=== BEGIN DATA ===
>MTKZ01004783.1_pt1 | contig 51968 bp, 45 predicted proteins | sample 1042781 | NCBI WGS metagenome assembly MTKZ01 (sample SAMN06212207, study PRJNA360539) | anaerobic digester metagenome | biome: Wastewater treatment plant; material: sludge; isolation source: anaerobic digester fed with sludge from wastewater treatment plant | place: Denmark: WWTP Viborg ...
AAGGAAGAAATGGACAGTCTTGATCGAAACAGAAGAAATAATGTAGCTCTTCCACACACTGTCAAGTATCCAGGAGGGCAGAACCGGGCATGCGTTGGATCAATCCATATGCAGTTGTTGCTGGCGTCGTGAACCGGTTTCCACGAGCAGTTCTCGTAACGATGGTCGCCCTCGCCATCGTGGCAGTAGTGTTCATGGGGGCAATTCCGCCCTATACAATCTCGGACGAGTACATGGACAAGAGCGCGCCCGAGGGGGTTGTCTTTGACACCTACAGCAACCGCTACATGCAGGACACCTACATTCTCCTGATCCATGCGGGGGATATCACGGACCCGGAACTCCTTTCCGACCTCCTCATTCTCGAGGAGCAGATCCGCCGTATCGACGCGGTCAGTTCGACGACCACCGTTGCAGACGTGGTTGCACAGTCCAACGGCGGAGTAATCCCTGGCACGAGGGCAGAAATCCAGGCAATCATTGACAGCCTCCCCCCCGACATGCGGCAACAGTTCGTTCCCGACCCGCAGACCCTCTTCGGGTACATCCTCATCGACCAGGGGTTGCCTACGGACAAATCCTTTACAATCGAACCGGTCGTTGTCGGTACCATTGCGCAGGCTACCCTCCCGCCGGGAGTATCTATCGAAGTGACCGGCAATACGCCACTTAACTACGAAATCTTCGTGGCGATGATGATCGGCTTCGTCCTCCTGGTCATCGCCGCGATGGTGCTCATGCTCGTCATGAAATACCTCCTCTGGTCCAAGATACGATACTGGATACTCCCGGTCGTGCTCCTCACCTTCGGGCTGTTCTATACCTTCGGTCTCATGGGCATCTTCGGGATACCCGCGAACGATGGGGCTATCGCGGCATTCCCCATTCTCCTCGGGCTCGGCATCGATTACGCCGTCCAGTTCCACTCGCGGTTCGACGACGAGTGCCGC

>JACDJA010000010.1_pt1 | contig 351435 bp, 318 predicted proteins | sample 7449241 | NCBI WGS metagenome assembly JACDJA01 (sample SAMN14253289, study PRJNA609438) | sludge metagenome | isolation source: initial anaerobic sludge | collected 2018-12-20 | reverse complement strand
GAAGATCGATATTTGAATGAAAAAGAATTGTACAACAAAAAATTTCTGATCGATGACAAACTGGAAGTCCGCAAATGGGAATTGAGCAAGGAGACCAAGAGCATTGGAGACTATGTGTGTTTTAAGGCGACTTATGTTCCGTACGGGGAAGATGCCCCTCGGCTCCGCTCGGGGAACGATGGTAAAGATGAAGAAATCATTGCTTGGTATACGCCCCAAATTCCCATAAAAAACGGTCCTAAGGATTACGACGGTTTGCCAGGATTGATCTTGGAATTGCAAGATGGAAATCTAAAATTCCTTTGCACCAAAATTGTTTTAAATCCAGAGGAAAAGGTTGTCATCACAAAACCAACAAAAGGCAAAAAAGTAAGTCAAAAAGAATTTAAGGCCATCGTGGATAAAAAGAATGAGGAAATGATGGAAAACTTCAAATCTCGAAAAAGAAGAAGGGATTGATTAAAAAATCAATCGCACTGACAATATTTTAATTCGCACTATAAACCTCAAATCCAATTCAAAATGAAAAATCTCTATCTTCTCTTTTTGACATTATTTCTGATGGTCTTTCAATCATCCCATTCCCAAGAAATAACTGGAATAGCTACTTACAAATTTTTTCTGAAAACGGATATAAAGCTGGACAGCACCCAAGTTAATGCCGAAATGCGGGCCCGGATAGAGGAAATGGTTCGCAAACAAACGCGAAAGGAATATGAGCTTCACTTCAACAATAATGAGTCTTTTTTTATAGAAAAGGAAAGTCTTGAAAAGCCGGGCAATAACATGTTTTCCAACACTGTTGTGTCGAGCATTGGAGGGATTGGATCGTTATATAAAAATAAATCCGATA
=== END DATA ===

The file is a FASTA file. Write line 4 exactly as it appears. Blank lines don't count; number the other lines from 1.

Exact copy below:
GAAGATCGATATTTGAATGAAAAAGAATTGTACAACAAAAAATTTCTGATCGATGACAAACTGGAAGTCCGCAAATGGGAATTGAGCAAGGAGACCAAGAGCATTGGAGACTATGTGTGTTTTAAGGCGACTTATGTTCCGTACGGGGAAGATGCCCCTCGGCTCCGCTCGGGGAACGATGGTAAAGATGAAGAAATCATTGCTTGGTATACGCCCCAAATTCCCATAAAAAACGGTCCTAAGGATTACGACGGTTTGCCAGGATTGATCTTGGAATTGCAAGATGGAAATCTAAAATTCCTTTGCACCAAAATTGTTTTAAATCCAGAGGAAAAGGTTGTCATCACAAAACCAACAAAAGGCAAAAAAGTAAGTCAAAAAGAATTTAAGGCCATCGTGGATAAAAAGAATGAGGAAATGATGGAAAACTTCAAATCTCGAAAAAGAAGAAGGGATTGATTAAAAAATCAATCGCACTGACAATATTTTAATTCGCACTATAAACCTCAAATCCAATTCAAAATGAAAAATCTCTATCTTCTCTTTTTGACATTATTTCTGATGGTCTTTCAATCATCCCATTCCCAAGAAATAACTGGAATAGCTACTTACAAATTTTTTCTGAAAACGGATATAAAGCTGGACAGCACCCAAGTTAATGCCGAAATGCGGGCCCGGATAGAGGAAATGGTTCGCAAACAAACGCGAAAGGAATATGAGCTTCACTTCAACAATAATGAGTCTTTTTTTATAGAAAAGGAAAGTCTTGAAAAGCCGGGCAATAACATGTTTTCCAACACTGTTGTGTCGAGCATTGGAGGGATTGGATCGTTATATAAAAATAAATCCGATA